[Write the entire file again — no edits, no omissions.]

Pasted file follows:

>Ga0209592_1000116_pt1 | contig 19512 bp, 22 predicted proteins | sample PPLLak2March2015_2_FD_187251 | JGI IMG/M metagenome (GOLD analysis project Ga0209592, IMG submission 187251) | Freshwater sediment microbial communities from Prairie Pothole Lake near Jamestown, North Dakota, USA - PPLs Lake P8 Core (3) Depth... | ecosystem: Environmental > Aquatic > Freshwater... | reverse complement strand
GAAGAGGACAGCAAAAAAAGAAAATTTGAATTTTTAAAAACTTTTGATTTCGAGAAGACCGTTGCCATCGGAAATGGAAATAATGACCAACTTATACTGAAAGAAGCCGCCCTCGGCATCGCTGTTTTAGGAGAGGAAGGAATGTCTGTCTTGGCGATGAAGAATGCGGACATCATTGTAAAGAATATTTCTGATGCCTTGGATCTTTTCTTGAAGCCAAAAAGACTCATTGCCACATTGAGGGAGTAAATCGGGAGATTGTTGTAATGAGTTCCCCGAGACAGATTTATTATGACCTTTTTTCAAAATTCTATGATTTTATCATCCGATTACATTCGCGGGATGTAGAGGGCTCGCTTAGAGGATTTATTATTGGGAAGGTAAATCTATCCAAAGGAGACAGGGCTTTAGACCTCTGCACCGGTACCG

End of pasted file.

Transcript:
>Ga0209592_1000116_pt1 | contig 19512 bp, 22 predicted proteins | sample PPLLak2March2015_2_FD_187251 | JGI IMG/M metagenome (GOLD analysis project Ga0209592, IMG submission 187251) | Freshwater sediment microbial communities from Prairie Pothole Lake near Jamestown, North Dakota, USA - PPLs Lake P8 Core (3) Depth... | ecosystem: Environmental > Aquatic > Freshwater... | reverse complement strand
GAAGAGGACAGCAAAAAAAGAAAATTTGAATTTTTAAAAACTTTTGATTTCGAGAAGACCGTTGCCATCGGAAATGGAAATAATGACCAACTTATACTGAAAGAAGCCGCCCTCGGCATCGCTGTTTTAGGAGAGGAAGGAATGTCTGTCTTGGCGATGAAGAATGCGGACATCATTGTAAAGAATATTTCTGATGCCTTGGATCTTTTCTTGAAGCCAAAAAGACTCATTGCCACATTGAGGGAGTAAATCGGGAGATTGTTGTAATGAGTTCCCCGAGACAGATTTATTATGACCTTTTTTCAAAATTCTATGATTTTATCATCCGATTACATTCGCGGGATGTAGAGGGCTCGCTTAGAGGATTTATTATTGGGAAGGTAAATCTATCCAAAGGAGACAGGGCTTTAGACCTCTGCACCGGTACCG